Mar. 10, 2023 -- On Saturday, February 25, the community gathered in the Heights High auditorium for a concert that celebrated over 100 years of the high school’s instrumental music program and its many accomplishments.
The Heights High Symphony Strings began the celebration with a beautiful performance of Mozart’s Ein Kleine Nachtmusik and Lullaby by William Hofeldt. Symphonic Winds were next to take the stage with Alfred Reed’s El Camino Real and staple of the band repertoire, Second Suite In F for Military Band by Holst. Over 30 alumni joined the current IMD students on the Heights High stage to conclude the concert with the Heights High Alma Mater and long standing school fight song, Heights Victory, both of which were written by band director Jim Bane. The celebration continued at the reception with outstanding performances and improvised solos by the current Jazz Ensemble members and alumni.
Susan Kaeser, a parent of an IMD alumnus, community member and supporter of music and the arts, shared the history of the IMD throughout the concert including its founding and the many ways that it has grown and flourished over the last century. She also emphasized the impact the program has had not only on its alumni, but on the community as a whole.
Cleveland Heights High School IMD History by Susan Kaeser
The first 40 years of the music program established the framework, reputation and traditions that define the Heights High Instrumental Music Program today. As the community and school district evolved, so did the music program. The evolution reflected changes in popular culture, education philosophy, student needs, and American history.
The core of the music program is the three long-standing performing groups: band, orchestra, and jazz band that emerged one at a time between 1920 and 1960. In each case, the group started as a club and then became an official course taught by a music educator. Instrumental music grew from four students supervised after school once a week by a science teacher, to at least six ensembles supervised by two musical experts working throughout the school day and beyond. This is the period when expectations for participation and standards for quality took root. High school musicians attend music class, practice at home, perform for the public, compete and travel. Some march and some demonstrate their advanced skills as soloists. The orchestra and band currently have multiple ensembles reflecting different skill levels, a practice established by the middle of the 1930s. All of these traditions define what the program does now.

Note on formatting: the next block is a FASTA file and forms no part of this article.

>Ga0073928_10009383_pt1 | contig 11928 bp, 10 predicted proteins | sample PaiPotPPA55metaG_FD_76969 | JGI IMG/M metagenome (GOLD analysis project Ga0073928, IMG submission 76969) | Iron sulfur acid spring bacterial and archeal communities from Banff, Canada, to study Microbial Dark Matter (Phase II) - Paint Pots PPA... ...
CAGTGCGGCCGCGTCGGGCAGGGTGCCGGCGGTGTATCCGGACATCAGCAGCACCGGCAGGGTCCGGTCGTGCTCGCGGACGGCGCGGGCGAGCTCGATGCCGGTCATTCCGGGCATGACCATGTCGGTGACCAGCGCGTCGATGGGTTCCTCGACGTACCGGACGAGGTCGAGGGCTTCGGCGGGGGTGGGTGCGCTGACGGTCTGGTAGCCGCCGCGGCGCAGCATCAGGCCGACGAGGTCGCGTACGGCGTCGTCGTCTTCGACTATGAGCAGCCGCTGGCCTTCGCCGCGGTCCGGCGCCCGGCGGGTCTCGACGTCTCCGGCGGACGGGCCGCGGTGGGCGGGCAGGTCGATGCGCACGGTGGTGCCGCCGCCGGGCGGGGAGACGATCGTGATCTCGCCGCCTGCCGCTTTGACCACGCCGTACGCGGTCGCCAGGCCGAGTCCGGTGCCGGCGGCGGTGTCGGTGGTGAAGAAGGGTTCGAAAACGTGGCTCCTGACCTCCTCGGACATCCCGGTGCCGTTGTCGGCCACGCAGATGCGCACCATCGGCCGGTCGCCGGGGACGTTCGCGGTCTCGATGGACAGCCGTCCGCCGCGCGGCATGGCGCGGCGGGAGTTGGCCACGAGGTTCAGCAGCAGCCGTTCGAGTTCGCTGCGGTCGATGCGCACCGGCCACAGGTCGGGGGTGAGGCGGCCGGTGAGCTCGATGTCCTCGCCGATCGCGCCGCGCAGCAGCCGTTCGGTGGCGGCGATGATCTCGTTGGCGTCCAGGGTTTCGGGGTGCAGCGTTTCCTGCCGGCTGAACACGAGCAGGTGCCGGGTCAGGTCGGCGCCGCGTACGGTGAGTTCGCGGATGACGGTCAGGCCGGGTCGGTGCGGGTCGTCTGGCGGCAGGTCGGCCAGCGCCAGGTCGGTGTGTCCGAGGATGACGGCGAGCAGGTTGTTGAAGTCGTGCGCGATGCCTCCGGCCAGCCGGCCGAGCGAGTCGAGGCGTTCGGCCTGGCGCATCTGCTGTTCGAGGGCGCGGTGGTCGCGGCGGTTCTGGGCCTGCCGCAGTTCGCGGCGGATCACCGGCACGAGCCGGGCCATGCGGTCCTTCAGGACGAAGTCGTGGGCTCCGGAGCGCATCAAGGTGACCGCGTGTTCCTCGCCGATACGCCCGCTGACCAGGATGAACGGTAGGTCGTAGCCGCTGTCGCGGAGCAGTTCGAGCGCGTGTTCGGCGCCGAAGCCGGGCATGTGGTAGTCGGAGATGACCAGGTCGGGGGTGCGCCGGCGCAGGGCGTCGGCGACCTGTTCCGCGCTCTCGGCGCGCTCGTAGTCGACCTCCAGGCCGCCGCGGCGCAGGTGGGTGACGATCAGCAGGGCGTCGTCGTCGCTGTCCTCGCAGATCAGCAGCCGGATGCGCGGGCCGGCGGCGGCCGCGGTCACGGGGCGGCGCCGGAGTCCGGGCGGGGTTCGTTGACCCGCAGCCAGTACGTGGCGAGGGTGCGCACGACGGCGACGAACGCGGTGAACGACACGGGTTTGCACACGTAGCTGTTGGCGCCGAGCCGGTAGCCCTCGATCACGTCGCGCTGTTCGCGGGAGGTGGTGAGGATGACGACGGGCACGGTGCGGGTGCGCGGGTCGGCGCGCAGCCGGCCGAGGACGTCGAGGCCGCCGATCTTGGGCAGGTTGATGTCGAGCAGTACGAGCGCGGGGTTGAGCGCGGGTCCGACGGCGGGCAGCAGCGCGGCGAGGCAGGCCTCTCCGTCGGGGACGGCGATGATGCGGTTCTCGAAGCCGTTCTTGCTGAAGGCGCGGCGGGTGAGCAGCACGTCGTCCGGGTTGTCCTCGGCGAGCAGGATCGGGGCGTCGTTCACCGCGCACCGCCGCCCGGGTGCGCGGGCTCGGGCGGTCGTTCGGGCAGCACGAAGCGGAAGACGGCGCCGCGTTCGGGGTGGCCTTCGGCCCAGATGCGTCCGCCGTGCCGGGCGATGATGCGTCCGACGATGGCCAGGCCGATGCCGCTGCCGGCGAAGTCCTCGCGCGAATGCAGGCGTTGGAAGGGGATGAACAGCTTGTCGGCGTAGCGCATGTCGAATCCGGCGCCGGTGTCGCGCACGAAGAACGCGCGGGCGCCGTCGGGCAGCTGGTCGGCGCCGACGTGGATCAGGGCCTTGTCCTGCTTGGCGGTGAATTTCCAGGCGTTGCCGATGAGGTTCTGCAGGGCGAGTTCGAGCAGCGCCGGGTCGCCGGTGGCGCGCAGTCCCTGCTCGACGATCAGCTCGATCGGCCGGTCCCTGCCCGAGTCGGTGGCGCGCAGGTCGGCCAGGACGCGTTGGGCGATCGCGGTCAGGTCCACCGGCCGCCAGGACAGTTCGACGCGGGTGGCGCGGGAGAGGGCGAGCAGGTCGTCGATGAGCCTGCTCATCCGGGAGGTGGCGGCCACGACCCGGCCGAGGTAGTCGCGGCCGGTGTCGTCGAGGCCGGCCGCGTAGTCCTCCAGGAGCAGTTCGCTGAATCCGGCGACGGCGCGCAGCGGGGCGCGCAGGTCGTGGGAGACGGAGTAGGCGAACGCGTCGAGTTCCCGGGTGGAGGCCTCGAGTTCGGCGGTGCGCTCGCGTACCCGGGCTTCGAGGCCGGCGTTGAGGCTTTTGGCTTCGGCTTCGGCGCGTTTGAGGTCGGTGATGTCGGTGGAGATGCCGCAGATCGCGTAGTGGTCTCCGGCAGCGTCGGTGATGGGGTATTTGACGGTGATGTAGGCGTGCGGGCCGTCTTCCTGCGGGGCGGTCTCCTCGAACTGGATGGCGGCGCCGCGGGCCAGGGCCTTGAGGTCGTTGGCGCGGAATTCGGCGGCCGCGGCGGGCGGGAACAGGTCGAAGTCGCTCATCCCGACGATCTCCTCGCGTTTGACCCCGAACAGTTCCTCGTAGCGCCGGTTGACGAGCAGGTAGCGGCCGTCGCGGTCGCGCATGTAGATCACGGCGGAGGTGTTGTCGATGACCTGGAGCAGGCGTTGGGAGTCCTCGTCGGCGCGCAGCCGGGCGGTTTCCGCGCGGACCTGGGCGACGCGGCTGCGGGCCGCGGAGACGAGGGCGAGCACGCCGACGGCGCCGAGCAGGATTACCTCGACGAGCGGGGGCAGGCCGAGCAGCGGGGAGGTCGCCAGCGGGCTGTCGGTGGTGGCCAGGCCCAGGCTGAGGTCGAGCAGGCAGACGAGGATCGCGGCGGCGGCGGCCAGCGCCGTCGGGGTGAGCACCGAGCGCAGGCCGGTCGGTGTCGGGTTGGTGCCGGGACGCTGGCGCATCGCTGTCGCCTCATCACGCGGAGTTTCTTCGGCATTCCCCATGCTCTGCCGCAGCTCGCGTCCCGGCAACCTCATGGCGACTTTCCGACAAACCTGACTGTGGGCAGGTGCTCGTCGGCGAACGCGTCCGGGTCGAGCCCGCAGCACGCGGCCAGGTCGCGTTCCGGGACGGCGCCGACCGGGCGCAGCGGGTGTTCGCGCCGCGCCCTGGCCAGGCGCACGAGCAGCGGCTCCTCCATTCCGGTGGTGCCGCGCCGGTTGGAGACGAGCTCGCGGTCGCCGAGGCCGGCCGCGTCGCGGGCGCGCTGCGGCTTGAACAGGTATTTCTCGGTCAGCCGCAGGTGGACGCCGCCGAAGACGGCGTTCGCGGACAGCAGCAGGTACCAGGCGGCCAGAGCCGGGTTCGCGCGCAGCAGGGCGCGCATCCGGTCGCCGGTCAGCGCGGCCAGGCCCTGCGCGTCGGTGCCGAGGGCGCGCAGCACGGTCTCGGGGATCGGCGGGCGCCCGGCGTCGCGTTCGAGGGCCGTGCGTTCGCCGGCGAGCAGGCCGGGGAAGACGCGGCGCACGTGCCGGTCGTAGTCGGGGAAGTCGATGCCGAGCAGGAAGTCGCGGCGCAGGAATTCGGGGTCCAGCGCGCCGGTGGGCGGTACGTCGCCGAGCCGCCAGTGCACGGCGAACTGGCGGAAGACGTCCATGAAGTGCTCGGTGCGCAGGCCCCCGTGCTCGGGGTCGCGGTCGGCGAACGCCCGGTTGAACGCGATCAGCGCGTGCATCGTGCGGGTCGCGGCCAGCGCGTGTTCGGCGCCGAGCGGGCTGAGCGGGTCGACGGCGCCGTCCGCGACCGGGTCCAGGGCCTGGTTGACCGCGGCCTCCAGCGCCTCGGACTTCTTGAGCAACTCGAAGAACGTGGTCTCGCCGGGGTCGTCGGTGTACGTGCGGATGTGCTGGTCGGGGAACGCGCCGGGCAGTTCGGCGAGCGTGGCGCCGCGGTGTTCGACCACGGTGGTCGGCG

Neither time nor music stand still at Heights High. While the large performing groups remain the centerpiece of the program, the directors kept building on the tradition of excellence. The directors offer classes that reflect the students' interests and tastes. And they draw on a wide range of community resources to create new opportunities. For example, in the 1960s Heights had a Folk Music Club and a Modern Jazz Club. In the 1990s African American Music, AP Music Theory, and drum circle were new offerings. Brett Baker introduced guitar as a credit course – something Dan Heim has continued. While the marching band created excitement at football games, and at the time was often the reason people came to the games, in 1985 students started a Pep Band to bring energy and excitement to basketball. Dr. Fred Mayer was credited with “turning the IMD on its head,” when he initiated a chamber music program that has become standard fare in the department offerings and expectations for students.
The alumni of the program demonstrate the kind of impact it can also have on careers, and communities too. The IMD has produced generations of musicians who make their livelihood performing as church musicians, in symphony orchestras, chamber groups, rock and jazz ensembles, or as touring artists. Go to the musical heaven of New York City, or Atlanta, or Berlin, or LA or Hawaii or anywhere in between, you will find graduates of this program who will tell you, it was this place that solidified their aspirations as musicians. They have also affected music education across the region – at the K-12, conservatory and college level and more importantly, right here in the school district they graduated from.
Tijuana Chambers captured the key reason music is in the high school curriculum when she wrote in the 1998 Caldron: “Music is the substance that makes the world go around.”
It is also a great way to learn the value of sustained effort and teamwork, cooperation, and creativity. For some people it launches careers, for others it simply makes life fuller. This program has contributed to the lives of our students, the identity of the community, the reputation of the school district, and to the quality of life in our region.